Oxford School of Drama (featured image), one of the seven which are no longer part of Drama UK
2016 graduates, Bristol Old Vic Theatre School, another of the seven which are no longer part of Drama UK
It claims to “provide a unique link between the theatre, media and broadcast industries and drama training providers in the UK.” That’s Drama UK, the organisation founded in 2012 from a merger of the old Conference of Drama Schools and National Council of Drama Training.
Well if Drama UK doesn’t blow its own trumpet then I doubt that anyone else will. It goes on to assert that it gives “a united, public voice to this sector.” It offers “help and advice to drama students of all ages” and awards “a quality kite mark to the very best drama training available”.
Really? The “very best drama training available”? And yet that doesn’t include the three Conservatoires for Dance and Drama schools – RADA, LAMDA and Bristol Old Vic – who pulled out en masse last year. The Guildhall and Oxford School of Drama also withdrew in 2015 and Royal Conservatoire of Scotland and Royal Welsh College of Dance and Drama have long since decided to do their own thing. “United” isn’t, therefore, the adjective I’d have chosen for Drama UK’s voice.
Anyone who knows the first thing about drama training is aware that the seven schools who have quit really are offering world class training and it is nonsense for Drama UK to pretend they work with the “very best” without these jewels in the crown. That is not to say – of course – that the 13 schools which have, so far, chosen to remain in Drama UK (I’m puzzled about why) are not doing good work. It’s simply that, as things are, they can’t truthfully be described as the totality of the best.
And it’s a small point but Drama UK really shouldn’t use the expression “Kitemark” which is copyright to the British Standards Institution (BSI Group) and may not legally be used by anyone else. You have to say “badge of approval” or think of some snappy new term of your own. Ask a journalist. Most of us have made this mistake at some point in the past and been pulled up for it.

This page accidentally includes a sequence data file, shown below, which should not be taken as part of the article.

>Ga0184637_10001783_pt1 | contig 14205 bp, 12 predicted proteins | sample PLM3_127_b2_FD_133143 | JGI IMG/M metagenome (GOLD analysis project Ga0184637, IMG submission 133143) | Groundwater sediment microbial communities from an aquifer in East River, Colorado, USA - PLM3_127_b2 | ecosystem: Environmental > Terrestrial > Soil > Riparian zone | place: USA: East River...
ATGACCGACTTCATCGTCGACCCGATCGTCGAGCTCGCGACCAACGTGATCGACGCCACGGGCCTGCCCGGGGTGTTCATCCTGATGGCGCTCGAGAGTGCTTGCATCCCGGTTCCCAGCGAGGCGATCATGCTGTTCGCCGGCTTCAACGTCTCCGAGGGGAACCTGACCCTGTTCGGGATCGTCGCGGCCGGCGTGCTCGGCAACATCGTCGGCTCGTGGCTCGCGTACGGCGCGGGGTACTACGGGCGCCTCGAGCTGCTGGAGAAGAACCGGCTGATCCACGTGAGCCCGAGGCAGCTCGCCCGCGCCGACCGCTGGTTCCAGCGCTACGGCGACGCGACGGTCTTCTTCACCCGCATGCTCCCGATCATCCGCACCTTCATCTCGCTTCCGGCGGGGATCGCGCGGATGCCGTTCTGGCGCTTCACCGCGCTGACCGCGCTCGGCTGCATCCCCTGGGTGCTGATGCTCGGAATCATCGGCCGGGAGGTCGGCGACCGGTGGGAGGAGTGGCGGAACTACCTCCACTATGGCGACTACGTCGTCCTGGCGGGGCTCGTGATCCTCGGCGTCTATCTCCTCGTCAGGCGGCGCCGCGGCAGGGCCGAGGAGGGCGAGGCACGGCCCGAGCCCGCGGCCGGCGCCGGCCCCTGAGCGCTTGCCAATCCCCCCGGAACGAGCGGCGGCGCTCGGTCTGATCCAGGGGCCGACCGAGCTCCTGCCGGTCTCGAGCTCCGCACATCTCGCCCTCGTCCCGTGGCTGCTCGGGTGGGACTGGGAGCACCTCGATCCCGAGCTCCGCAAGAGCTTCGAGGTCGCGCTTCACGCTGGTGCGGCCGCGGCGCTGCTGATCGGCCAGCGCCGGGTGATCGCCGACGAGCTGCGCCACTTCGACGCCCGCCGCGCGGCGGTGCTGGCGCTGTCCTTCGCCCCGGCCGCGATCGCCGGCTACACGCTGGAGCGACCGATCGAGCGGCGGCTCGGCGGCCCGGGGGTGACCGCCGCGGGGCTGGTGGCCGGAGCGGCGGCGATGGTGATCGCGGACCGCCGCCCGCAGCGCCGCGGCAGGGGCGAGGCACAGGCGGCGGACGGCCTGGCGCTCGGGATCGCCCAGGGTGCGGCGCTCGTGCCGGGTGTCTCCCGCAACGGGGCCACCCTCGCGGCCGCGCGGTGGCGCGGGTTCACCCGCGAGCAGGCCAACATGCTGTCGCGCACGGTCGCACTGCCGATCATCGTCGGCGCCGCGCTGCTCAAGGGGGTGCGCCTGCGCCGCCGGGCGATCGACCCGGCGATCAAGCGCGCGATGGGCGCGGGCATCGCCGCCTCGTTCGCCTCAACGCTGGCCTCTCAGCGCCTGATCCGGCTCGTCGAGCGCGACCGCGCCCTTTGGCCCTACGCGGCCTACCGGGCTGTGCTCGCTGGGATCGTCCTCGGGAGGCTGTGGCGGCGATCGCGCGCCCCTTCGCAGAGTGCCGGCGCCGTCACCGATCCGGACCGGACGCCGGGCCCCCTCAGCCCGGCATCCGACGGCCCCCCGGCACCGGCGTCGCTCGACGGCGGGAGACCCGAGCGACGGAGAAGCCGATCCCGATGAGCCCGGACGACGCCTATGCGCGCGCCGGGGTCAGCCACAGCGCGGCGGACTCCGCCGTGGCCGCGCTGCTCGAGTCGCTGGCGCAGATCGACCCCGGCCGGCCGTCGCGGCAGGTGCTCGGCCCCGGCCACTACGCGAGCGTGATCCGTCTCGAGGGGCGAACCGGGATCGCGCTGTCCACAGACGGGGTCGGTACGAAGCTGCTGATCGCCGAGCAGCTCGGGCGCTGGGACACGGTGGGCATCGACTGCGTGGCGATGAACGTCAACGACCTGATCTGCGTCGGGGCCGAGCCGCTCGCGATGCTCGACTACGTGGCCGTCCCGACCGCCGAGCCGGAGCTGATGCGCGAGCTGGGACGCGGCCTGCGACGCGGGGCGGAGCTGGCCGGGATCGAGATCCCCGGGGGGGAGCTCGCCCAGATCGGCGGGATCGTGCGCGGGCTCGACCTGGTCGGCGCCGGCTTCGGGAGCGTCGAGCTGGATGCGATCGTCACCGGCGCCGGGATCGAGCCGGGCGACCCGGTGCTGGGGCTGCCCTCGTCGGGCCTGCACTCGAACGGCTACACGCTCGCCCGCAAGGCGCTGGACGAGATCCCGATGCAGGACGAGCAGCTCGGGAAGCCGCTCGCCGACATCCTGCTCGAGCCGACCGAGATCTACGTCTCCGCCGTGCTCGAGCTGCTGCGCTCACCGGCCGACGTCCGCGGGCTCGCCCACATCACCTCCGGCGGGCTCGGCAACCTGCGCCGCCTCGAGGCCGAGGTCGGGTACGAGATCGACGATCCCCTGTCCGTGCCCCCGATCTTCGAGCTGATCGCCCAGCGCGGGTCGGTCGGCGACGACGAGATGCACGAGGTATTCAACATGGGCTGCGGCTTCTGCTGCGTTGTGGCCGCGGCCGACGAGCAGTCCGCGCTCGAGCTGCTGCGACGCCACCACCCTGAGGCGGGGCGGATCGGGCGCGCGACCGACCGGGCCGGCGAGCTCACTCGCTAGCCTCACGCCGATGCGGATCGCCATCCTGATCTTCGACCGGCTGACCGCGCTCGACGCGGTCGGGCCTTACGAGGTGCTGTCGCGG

But back to the woes of the arguably pointless Drama UK. It currently accredits its core13 schools and “recognises” seven university departments. The accredited 13 each pay £6.000 per year membership and an additional accreditation fee. Accreditation requires a great deal of paper work which small schools cannot afford the resources to do so it’s hardly an inclusive organisation. Moreover the accreditation visits, I was recently reminded by a principal who asked not to be named, are conducted by three fellow principals. Yes – that’s right. How can that possibly be truly dispassionate when all these schools are, at the end of the audition process, competing for the best students – in effect, their credibility and livelihood?
Given the numbers, Drama UK’s income is now very low. But never mind. They’re making a good fist of establishing “the brand” in China which means plenty of jetting to and fro. Don’t ask me to work out how that is supposed to benefit the dwindling group of paying members and their students back here in the UK.
Last December, Ian Kellgren and Jude Tisdall who run Drama UK asked me out to lunch to discuss all this, largely I think because they’re irritated by reading articles like this one. They seemed in pretty low spirits although the lunch was tasty) and asked me what I would do in their position. I told then I’d go right back to the beginning, unwind and ask schools exactly what they want from an “umbrella” or linking organisation. They said they’d already done that but nonetheless joked that I had “earned my lunch”.
Well from the outside I’ve seen no change of any sort in the last eight months. And if they asked me that question today I think I’d tell them to disband it and go back to their day jobs. The training industry – or much of it – seems to be able to function perfectly well without a “united public voice” and I think the remaining schools could (should) save their students’ money by quitting.
Meanwhile, at the beginning of another academic year, I’m having private bets with myself – and anyone else who’s interested – about which of those 13 will be the next to leave.